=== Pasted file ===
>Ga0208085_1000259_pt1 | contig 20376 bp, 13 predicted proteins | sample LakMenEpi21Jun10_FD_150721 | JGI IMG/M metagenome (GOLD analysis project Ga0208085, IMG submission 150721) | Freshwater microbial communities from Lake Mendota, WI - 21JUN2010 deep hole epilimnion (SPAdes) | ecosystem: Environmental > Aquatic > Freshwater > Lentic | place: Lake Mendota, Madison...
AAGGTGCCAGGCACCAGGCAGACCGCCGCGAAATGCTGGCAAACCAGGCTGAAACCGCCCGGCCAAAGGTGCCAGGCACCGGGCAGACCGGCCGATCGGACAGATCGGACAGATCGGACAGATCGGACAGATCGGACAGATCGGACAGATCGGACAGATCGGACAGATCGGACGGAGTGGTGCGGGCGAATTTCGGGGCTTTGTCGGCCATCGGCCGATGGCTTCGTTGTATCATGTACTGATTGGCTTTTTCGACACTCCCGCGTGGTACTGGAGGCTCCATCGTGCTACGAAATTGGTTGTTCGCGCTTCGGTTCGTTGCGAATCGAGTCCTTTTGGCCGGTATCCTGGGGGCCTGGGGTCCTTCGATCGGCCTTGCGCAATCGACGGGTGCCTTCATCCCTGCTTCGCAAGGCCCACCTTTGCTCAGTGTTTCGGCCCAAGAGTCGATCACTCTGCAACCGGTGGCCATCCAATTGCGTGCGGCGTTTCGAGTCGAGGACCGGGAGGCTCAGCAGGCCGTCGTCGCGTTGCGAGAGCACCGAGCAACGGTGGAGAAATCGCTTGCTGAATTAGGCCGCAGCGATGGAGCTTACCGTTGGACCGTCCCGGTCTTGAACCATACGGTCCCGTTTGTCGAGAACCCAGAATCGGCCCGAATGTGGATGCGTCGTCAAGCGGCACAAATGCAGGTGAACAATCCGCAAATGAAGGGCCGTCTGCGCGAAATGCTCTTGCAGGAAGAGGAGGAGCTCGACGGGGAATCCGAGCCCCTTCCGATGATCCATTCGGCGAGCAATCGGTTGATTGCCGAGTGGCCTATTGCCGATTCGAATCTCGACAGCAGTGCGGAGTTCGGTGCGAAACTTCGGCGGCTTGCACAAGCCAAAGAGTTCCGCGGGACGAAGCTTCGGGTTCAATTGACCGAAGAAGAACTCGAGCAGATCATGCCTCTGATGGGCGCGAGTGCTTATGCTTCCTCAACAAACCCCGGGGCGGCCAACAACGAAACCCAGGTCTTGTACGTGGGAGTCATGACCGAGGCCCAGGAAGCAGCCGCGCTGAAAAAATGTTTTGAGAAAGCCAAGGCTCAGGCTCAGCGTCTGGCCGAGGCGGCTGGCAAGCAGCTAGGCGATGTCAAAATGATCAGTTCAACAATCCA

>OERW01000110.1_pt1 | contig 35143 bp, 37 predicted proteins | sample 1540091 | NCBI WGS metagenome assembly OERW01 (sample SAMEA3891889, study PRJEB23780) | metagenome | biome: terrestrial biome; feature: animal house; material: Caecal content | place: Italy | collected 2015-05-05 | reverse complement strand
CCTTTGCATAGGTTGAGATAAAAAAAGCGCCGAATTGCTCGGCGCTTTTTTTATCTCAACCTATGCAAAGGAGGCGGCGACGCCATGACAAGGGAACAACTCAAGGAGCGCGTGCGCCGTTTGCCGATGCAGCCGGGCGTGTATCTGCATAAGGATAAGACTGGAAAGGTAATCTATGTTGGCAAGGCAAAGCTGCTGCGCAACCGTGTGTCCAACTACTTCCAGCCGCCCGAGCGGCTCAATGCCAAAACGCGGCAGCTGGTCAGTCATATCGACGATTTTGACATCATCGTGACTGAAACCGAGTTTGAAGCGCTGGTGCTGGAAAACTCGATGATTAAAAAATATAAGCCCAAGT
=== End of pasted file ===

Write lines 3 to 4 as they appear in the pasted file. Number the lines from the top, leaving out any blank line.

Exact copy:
>OERW01000110.1_pt1 | contig 35143 bp, 37 predicted proteins | sample 1540091 | NCBI WGS metagenome assembly OERW01 (sample SAMEA3891889, study PRJEB23780) | metagenome | biome: terrestrial biome; feature: animal house; material: Caecal content | place: Italy | collected 2015-05-05 | reverse complement strand
CCTTTGCATAGGTTGAGATAAAAAAAGCGCCGAATTGCTCGGCGCTTTTTTTATCTCAACCTATGCAAAGGAGGCGGCGACGCCATGACAAGGGAACAACTCAAGGAGCGCGTGCGCCGTTTGCCGATGCAGCCGGGCGTGTATCTGCATAAGGATAAGACTGGAAAGGTAATCTATGTTGGCAAGGCAAAGCTGCTGCGCAACCGTGTGTCCAACTACTTCCAGCCGCCCGAGCGGCTCAATGCCAAAACGCGGCAGCTGGTCAGTCATATCGACGATTTTGACATCATCGTGACTGAAACCGAGTTTGAAGCGCTGGTGCTGGAAAACTCGATGATTAAAAAATATAAGCCCAAGT